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‘Veep’ Star Tony Hale on No More Emasculation by Julia Louis-Dreyfus and 10 Other Emmy Nominee Questions

The ”Veep“ star tells TheWrap how his character finally stood up after years of abuse from Julia’s inept politician

A version of this story first appeared in the “Down to the Wire” issue of TheWrap’s Emmy magazine.

With one Emmy and two other nominations for playing Selina Meyers’ bag-toting “body man” Gary on “Veep,” Tony Hale, 44, is a supporting actor whose character is devoted to support. And in his onscreen relationship with Julia Louis-Dreyfus, he has a relationship so symbiotic and richly comic that creator Armando Iannucci described it to the New York Times as “a strange, demented double act.”

TheWrap: At this point, the interaction between you and Julia seems almost effortless.
Tony Hale: I don’t know if effortless is the right word. It’s so fun. If I throw something out, I trust that she’s going to get it. And if I throw something out that’s not good, she’s gonna save me.

This was a tough season for Gary.
Yeah, it was a tough year for Gary. Obviously, Julia became president, and my character didn’t have as much access to her. I would rather Selina verbally abuse me than distance herself from me. That’s emotional suicide for Gary. So the first two episodes, when there was more Secret Service around her and I couldn’t get to her ear, was really tough for Gary.

You two had a classic scene this season where she tells him he’s unimportant, and he surprisingly yells back.
The thing is, Gary will do anything for his queen. He will go through her trash, he’s broken up with boyfriends for her. In Gary’s mind, they’re going to be married one day–whereas in her world, she barely knows who Gary is. So when she said to him, “You’re a middle-aged man who sanitizes my tweezers,” something just triggered in Gary’s mind, and he lost it.

I will say, as an actor playing a character who’s been emasculated for three seasons, that was just fun to be able to let her have it. And I so appreciated that they gave us the time to finesse that scene. We were given this idea that Gary goes off on Selina. But then we had a day to work it out and say, “What would Selina say to trigger Gary? What would Gary say to really piss off Selina? How does that build, and where does that climax?”

We could find the exact rhythm and play it out on set, and that’s what I’m so grateful about. Many times, I think actors are put in situations where it’s like, “I hear what you want, and I hear where you want to go, but the way that it’s going right now, it’s hard to get there.”

For most of the run of the show, I have to wonder if Gary would have been able to recover from some of the stuff Selina says to him in that scene.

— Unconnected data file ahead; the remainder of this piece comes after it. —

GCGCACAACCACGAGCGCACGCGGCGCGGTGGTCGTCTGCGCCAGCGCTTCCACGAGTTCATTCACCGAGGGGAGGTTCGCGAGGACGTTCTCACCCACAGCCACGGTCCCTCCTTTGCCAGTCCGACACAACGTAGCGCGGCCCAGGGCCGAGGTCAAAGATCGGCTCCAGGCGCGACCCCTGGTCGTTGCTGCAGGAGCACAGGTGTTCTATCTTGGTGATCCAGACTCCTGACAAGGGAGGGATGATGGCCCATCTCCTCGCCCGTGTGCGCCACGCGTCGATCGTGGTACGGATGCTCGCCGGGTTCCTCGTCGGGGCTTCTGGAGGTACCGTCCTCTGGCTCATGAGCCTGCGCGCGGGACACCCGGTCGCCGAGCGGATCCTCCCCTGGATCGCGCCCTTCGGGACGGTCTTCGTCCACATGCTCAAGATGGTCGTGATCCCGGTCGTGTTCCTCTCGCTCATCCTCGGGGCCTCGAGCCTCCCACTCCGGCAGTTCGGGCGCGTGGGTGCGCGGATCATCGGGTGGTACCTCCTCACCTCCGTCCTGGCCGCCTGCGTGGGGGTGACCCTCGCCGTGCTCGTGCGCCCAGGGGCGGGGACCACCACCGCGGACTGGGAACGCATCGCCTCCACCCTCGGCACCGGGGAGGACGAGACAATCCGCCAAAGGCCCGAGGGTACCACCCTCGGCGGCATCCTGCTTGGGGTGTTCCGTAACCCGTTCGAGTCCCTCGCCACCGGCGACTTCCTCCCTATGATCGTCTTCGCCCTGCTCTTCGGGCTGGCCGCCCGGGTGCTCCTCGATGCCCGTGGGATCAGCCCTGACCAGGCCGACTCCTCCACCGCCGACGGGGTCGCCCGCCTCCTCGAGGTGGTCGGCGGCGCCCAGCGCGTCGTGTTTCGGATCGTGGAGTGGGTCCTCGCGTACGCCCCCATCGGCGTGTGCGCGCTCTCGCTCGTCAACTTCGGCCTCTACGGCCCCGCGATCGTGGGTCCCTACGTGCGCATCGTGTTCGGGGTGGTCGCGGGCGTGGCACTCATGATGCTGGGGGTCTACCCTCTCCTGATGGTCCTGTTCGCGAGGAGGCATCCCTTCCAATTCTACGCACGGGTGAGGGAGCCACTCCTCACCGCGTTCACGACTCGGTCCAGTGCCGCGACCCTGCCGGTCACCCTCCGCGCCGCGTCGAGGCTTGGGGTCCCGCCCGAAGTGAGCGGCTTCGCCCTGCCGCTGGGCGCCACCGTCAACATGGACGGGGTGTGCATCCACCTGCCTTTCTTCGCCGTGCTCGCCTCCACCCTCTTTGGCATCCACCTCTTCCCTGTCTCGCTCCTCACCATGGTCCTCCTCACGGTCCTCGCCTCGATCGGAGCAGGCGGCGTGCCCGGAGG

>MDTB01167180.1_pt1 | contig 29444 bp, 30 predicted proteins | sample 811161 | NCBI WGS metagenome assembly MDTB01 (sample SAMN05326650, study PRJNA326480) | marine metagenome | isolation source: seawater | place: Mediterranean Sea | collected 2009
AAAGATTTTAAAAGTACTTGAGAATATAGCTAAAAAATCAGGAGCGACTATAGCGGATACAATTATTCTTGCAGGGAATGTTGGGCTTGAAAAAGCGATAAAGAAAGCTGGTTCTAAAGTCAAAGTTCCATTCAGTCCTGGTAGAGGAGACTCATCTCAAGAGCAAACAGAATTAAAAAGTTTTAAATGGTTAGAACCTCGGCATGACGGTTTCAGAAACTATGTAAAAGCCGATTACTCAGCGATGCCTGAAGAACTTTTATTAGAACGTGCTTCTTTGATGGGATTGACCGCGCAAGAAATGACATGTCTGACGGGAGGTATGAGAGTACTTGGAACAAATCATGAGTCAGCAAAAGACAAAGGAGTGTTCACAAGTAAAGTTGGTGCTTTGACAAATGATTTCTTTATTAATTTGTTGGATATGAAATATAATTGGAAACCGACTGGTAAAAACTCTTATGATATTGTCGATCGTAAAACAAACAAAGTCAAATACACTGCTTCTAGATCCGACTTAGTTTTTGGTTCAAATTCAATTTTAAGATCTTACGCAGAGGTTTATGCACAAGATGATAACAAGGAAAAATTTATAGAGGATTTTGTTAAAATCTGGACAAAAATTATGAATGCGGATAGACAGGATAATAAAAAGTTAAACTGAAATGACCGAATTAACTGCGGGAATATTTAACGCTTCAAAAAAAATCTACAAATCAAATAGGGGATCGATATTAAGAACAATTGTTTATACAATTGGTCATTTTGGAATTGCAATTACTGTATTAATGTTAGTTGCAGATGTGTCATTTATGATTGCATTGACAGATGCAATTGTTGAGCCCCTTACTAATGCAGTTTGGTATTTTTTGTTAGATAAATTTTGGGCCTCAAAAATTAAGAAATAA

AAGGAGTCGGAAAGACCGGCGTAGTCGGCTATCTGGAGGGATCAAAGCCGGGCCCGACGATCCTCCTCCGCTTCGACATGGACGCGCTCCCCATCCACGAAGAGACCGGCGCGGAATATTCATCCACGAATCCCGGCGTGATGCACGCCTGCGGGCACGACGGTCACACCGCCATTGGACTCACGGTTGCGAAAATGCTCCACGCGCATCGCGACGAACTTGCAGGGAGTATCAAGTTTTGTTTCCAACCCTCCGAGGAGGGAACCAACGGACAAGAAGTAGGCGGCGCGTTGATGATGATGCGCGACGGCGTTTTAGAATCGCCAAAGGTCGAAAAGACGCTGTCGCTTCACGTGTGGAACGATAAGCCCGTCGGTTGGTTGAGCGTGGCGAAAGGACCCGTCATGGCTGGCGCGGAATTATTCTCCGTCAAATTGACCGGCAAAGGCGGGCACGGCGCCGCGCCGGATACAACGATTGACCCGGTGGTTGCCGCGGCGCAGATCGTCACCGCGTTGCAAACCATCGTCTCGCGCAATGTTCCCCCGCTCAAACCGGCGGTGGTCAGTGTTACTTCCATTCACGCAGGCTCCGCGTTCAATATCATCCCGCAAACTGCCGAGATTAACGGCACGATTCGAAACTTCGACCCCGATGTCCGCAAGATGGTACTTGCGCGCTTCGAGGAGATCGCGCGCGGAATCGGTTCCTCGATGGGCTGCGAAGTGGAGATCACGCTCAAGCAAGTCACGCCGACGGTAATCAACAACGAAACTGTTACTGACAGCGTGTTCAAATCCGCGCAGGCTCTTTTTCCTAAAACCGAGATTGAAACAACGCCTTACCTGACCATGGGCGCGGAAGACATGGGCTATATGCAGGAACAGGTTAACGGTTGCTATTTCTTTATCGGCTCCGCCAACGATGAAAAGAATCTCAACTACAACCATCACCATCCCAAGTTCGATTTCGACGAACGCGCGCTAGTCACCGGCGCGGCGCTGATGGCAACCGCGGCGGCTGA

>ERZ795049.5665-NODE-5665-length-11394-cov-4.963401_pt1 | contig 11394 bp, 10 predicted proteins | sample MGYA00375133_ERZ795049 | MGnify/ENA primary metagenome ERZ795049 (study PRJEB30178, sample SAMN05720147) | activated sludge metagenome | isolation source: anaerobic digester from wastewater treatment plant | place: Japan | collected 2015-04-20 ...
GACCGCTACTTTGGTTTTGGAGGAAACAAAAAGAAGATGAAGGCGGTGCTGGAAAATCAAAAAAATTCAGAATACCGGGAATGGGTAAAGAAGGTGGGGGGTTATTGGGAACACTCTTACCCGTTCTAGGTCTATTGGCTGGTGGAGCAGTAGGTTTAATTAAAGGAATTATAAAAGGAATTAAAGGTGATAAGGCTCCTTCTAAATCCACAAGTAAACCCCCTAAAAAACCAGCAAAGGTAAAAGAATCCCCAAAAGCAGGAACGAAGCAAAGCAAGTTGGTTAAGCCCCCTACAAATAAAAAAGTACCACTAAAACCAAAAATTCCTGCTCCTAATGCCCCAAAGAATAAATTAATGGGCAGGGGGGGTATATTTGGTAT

Playing Gary and taking that much abuse, I do think, Why are you staying, dude? I think he just grew up not having much identity of his own, and he just latches onto powerful people and they become his identity. And half the stuff with Selina, I really don’t think he hears it. Any time somebody attacks her, to Gary it’s blasphemy. How could anybody speak about the most precious, the most pure woman on the face of the Earth? He just does not see her faults at all.

Do you ever see stuff in a script and think, How am I gonna be able to play that?
This is the most fun part of the show – even if I see something in a script and think, I don’t know how this is going to work, I know that when we get together as a team, that somehow we’re gonna figure it out. Because we rehearse for two weeks before we shoot, we’re going to get in the room and somehow it’s going to make sense. We’ll come up with a bit or something that makes it gel. I always trust that we’ll get there in the room.

That way of working is something instituted by the show’s creator, Armando Iannucci. But now he’s leaving, so how different do you think next season will be?
When we found out that Arm’s not coming back, it just made me sad. He’s family, we love each other and we love all of his writers. But I have massive respect for his choice, because he lives in the U.K. and wants to spend more time with his family. And David Mandel, who’s coming in, has worked with Julia so many times before, and has got an incredible résumé. And David and Arm have spoken, and they know where they want the show to go. I have complete confidence, and I’m just excited to see what they come up with.

As good as the last season was, it feels as if Selina belongs as vice president.
Here’s the deal: Selina does not belong in office. Politics should never be a part of her life.

But if she is in office…
Yes. Of the two, I would say she should be… It’s even hard to say, but of the two, that would be the better choice.

Two of your castmates, Matt Walsh and Timothy Simons, just sold a script to Paramount. Do you have any scripts in your drawer, or on your computer?
Oh, man. I actually do. I’m playing with one right now, but it’s more just playtime.

If you had a body man, what would he have in his bag?
Oh my gosh. After playing this character, I don’t think I could possibly have one. I’d give him spa days every single day.

You’ve been nominated for Emmys before, and you’ve won once. Do you get sucked into the competitive aspect of it?
I don’t know. It’s so, so surreal to me. It’s still something that I don’t completely grasp hold of. If I ever get used to it, somebody just needs to hit me.

Andy Samberg Wrap cover